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Picture of Make your own cellphone from scratch.
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The DIY Cellphone is a working (albeit basic) cellphone that you can make yourself. It can make and receive phone calls and text messages, store names and phone numbers, display the time, and serve as an alarm clock. It connects to GSM networks (like AT&T and T-Mobile in the U.S.) using a regular (full-size) SIM card. It builds on the hardware and software in the Arduino GSM Shield but extends it with a full interface, including display, buttons, speaker, microphone, etc. The phone is made up of a custom electronic printed circuit board (PCB), about 60 electronic components, and a laser-cut enclosure. Its hardware and software are open-source and available on GitHub (hardware, software).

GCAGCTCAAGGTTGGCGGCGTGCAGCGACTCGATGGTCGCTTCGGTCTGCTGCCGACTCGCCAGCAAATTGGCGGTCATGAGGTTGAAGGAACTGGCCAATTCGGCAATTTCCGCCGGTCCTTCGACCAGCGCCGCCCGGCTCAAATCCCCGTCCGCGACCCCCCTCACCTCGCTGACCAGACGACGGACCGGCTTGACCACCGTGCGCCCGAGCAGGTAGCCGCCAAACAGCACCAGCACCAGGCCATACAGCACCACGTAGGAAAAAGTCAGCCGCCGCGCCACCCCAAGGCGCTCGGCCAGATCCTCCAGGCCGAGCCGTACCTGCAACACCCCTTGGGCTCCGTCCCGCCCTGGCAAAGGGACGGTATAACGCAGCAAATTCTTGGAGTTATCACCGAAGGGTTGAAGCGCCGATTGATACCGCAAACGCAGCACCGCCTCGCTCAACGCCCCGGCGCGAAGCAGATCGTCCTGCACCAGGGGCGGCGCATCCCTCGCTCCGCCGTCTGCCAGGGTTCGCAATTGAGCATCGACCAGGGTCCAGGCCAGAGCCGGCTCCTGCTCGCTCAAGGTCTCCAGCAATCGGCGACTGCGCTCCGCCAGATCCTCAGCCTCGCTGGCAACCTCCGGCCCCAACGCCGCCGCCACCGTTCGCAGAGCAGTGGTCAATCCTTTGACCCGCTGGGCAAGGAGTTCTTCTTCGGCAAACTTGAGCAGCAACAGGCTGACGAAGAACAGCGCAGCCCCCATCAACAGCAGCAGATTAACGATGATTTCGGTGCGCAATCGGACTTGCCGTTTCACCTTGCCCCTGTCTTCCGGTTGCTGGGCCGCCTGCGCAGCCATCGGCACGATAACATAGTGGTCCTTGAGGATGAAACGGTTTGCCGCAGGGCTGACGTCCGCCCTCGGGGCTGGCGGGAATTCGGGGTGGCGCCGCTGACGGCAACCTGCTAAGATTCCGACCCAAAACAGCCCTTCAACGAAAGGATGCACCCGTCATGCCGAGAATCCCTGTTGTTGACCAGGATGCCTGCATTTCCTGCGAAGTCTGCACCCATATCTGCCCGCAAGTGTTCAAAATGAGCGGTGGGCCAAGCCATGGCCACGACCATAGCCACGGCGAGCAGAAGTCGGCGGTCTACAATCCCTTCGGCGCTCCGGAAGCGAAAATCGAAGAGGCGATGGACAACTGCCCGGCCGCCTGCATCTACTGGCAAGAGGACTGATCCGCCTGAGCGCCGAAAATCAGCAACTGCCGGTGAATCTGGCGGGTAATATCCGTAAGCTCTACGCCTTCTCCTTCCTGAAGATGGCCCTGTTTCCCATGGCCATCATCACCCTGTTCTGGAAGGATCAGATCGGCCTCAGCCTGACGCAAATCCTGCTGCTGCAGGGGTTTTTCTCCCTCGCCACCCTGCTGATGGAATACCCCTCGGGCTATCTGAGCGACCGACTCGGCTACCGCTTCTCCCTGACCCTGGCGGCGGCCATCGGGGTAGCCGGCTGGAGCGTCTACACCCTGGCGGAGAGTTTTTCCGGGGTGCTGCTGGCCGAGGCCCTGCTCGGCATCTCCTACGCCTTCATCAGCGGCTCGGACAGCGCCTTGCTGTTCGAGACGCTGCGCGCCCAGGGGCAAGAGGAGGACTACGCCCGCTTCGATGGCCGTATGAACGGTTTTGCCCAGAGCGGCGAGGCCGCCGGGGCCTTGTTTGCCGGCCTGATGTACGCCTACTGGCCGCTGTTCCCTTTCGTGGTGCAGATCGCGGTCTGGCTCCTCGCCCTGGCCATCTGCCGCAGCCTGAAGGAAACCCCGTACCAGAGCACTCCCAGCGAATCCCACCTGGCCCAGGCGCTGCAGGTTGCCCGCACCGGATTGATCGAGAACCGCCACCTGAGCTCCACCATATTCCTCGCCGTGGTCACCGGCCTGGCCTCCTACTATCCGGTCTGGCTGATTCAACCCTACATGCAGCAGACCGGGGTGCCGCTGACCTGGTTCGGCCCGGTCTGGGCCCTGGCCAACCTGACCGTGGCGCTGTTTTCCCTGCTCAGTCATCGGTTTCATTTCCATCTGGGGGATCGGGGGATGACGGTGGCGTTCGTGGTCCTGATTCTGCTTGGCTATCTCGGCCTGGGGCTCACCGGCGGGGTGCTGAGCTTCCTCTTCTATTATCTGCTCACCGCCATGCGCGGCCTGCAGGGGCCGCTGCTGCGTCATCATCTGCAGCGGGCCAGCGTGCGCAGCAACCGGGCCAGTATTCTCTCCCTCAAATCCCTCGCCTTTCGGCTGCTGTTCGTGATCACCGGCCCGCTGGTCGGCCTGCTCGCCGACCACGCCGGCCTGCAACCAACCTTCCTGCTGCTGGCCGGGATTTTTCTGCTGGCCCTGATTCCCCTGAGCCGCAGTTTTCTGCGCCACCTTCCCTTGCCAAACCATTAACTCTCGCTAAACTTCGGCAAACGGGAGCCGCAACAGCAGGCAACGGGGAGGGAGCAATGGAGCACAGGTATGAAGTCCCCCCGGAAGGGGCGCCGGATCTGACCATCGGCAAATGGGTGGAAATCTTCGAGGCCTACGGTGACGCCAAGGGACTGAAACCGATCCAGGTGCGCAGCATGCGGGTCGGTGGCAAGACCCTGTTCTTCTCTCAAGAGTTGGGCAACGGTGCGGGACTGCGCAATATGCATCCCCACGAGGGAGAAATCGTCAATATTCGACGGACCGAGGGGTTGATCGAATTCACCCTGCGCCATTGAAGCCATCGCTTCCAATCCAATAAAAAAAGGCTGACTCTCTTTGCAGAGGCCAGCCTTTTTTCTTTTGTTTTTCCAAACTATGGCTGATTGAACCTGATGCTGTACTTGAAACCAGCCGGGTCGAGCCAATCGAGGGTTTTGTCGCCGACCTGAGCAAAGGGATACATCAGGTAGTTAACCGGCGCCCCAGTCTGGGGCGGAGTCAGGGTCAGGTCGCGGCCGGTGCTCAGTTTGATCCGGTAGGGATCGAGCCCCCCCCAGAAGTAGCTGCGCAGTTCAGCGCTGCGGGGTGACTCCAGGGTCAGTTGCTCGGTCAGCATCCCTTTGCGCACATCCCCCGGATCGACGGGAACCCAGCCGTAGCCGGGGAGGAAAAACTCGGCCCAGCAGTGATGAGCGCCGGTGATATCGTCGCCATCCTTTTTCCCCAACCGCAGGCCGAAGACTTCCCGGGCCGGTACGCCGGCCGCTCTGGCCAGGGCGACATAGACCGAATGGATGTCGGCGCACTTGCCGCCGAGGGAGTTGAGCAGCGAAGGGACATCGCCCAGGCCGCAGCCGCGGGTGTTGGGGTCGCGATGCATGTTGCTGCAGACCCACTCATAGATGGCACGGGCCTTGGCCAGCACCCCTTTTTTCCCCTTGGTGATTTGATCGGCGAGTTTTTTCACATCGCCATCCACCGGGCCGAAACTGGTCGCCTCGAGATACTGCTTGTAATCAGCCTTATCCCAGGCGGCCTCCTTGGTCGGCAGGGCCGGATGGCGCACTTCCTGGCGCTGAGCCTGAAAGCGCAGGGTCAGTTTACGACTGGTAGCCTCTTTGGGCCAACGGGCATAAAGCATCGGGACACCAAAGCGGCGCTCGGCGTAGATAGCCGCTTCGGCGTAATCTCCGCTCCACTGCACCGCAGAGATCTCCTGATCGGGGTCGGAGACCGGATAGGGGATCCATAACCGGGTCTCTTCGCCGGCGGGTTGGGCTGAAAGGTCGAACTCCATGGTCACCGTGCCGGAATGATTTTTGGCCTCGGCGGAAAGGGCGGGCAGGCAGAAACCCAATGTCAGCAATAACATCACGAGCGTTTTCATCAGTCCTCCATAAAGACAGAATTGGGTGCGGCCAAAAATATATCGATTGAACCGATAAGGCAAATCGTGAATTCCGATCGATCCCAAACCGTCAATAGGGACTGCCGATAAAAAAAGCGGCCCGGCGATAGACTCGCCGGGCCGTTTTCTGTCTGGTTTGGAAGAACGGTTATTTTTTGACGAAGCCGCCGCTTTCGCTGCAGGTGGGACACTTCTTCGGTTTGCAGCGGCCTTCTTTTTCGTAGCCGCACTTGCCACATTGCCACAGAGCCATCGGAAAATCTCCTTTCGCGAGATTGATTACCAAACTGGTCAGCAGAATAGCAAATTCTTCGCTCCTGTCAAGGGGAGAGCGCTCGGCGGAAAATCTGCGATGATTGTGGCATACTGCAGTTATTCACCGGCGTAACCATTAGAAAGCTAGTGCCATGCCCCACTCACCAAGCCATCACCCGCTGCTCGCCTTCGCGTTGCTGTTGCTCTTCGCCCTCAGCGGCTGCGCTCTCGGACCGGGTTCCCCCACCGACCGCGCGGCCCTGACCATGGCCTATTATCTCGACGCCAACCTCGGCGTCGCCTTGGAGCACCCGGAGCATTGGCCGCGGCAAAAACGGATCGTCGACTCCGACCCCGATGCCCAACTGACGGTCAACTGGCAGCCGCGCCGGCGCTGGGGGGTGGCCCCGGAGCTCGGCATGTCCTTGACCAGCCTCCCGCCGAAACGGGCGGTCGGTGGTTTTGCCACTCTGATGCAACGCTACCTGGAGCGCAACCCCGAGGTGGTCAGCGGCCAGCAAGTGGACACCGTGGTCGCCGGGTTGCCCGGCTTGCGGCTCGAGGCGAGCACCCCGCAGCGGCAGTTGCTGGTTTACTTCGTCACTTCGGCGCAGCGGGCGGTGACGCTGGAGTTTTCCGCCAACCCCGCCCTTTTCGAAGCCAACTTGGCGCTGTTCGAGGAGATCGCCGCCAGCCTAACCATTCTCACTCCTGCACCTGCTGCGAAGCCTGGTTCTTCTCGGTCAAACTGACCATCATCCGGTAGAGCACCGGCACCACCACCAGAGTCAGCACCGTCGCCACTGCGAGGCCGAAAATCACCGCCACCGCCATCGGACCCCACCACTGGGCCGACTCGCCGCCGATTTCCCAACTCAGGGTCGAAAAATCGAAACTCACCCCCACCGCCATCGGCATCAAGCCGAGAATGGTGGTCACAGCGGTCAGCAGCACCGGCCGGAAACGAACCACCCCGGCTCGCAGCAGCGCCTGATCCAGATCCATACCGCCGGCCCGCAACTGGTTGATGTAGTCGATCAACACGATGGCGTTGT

Part of my motivation for making the phone -- and helping others to do the same -- is the fact that while cellphones are ubiquitous in our society, most of us have little idea what they're made of or how they work. In fact, you can make a cellphone in much the same way you'd make anything else: find the right parts, figure out how to connect them together, and try to do it in a way that's attractive and robust. Because of the ubiquity of cellphones, there are companies making the components they're made of; with some digging, I was able to find versions of these parts that are possible to buy in small quantities and that are possible to assemble by hand. This wasn't necessarily easy, but it's a very different problem than trying to learn the physics needed to understand how a cellphone tower works.